We admit that some of our maven judges are known to use salty language the way Lady Gaga uses animal products in costumes, to which we can only add: try reviewing a hundred inventions in one week and see how well you behave under pressure.
Other businesses, however, may not be so forgiving of personnel indiscretions. Which is where Bleeply enters in. If you’ve ever tweeted something — especially at work — that you immediately came to regret, you’ll appreciate what this fifth-place SMART 100 innovation brings to the table.
The startup founders liken their product to a time delay for social media updates, specifically for corporate Facebook and Twitter accounts. Anything you post in the name of your company can be perceived as offensive — not only for profanity of the four-letter sort, but for containing information that could be confidential, libellous or just plain detrimental to the company’s brand.
Bleeply’s solution is to link a team of users to the same social media account. Whenever one of the team members posts an update, a notification goes out to the whole team and everyone has the chance to review the post (and, if necessary, edit or block it) before it goes live.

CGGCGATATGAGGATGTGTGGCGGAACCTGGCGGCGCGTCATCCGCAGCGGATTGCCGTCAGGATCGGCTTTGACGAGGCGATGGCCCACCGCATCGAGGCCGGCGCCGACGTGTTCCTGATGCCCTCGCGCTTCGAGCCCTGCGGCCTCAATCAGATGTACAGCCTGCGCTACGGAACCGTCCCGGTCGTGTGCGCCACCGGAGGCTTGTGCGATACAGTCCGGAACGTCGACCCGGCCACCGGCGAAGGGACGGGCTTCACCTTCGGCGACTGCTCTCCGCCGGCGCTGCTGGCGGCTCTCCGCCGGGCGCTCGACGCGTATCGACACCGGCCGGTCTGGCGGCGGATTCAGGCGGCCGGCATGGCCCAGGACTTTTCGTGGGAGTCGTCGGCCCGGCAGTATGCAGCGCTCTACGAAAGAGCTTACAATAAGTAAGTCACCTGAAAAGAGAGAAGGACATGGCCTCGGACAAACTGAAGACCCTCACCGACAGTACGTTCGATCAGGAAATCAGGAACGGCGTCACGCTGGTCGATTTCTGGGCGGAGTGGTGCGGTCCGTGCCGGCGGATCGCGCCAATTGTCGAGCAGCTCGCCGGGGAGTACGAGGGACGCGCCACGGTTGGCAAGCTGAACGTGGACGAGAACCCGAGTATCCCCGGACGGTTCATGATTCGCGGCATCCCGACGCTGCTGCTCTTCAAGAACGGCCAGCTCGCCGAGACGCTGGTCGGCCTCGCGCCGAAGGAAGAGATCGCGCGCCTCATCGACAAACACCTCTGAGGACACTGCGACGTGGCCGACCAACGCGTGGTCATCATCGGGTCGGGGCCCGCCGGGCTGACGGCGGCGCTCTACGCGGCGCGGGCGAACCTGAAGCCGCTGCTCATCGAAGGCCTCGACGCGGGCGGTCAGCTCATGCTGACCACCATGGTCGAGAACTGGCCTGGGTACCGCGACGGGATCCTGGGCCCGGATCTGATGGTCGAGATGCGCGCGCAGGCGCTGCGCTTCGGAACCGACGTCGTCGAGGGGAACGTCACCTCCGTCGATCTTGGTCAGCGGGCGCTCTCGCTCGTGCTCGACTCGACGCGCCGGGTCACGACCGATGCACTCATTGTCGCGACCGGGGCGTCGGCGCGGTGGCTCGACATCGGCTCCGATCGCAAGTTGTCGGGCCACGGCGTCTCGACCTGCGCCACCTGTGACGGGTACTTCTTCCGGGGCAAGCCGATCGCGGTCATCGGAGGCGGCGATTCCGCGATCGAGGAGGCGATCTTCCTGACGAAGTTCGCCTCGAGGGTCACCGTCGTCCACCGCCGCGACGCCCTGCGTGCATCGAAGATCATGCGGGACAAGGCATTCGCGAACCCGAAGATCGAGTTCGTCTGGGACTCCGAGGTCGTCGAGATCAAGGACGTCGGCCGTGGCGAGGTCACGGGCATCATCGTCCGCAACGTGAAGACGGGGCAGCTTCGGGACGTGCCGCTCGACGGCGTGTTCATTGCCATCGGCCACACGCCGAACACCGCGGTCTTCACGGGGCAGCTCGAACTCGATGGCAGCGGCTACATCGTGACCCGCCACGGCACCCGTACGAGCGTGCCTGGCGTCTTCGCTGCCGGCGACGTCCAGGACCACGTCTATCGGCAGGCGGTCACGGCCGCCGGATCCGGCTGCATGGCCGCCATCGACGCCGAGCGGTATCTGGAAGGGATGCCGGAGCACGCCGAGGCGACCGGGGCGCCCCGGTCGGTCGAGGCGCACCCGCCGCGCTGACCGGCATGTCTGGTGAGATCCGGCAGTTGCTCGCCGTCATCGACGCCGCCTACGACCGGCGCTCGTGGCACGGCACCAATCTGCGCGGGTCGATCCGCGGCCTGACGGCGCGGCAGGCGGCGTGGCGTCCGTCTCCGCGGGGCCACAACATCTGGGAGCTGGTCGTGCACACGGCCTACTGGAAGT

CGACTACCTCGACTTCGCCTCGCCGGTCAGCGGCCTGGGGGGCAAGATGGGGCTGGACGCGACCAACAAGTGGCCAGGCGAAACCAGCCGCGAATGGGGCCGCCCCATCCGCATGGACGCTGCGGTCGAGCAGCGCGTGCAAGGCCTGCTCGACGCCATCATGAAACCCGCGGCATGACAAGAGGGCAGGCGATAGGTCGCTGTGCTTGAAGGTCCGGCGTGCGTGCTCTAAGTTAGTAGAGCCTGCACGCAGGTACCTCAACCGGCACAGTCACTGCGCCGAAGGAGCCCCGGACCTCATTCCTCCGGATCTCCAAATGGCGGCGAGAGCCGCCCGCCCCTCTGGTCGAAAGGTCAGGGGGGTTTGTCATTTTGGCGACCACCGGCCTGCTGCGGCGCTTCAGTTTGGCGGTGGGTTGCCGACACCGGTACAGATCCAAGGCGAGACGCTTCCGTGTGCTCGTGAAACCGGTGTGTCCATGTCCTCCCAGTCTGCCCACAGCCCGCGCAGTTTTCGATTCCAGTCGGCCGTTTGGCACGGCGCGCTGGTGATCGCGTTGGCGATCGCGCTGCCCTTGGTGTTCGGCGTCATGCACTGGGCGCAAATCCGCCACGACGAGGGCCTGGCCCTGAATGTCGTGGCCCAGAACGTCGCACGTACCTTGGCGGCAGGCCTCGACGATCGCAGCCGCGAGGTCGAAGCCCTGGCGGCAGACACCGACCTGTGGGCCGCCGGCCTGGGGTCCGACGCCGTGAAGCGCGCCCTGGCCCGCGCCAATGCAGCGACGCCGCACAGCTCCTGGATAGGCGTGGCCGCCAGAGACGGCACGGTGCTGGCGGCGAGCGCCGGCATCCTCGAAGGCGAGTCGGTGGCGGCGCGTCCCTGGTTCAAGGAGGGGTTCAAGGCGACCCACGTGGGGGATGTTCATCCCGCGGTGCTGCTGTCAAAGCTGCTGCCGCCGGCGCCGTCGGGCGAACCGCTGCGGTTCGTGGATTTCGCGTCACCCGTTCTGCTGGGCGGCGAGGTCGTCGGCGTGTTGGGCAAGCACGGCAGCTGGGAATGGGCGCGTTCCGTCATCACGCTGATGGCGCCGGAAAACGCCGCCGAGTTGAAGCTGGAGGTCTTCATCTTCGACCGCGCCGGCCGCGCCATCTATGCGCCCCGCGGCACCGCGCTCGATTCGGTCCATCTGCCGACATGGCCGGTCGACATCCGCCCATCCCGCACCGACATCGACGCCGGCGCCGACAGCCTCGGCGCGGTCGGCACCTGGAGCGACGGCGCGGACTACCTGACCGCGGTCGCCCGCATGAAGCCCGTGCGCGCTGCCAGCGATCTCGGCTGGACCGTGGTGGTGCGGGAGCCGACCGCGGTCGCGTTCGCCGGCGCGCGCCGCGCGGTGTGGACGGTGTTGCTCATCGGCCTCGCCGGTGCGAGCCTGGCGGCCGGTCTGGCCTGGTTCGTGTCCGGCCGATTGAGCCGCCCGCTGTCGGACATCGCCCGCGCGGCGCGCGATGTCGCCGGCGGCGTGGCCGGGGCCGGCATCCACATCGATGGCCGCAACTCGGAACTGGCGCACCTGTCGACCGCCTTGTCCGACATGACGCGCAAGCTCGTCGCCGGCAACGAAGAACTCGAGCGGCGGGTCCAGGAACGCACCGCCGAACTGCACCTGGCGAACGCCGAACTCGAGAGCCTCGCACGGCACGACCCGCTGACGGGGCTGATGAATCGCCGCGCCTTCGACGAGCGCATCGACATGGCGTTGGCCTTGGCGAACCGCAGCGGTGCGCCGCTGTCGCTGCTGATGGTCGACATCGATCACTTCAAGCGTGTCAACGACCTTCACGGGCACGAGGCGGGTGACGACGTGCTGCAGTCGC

Amid fears that governments may take greater measures to police the interwebs, Bleeply represents a corrective to the need for Big Brother censorship, according to co-founder Henare Degan. He bases this judgement on his experience working on digital democracy projects.
“We saw that government was responding to social media risks by shutting down and adding bureaucratic approval processes that destroy the conversational spirit of services like Twitter,” he recalled in his SMART 100 application. “When we heard they had a Twitter committee that would meet once a week to approve tweets we knew we had to do something.” In place of weekly committees, Bleeply enables a collaborative process for producing useful media updates.
Still in its infancy, Bleeply will be made available as a software-as-a-service application. As for doubts about whether having co-workers review each other’s work will help or hinder productivity, Degan is unfazed.
“Brakes on a car aren’t about slowing you down; they allow you to drive faster,” he said.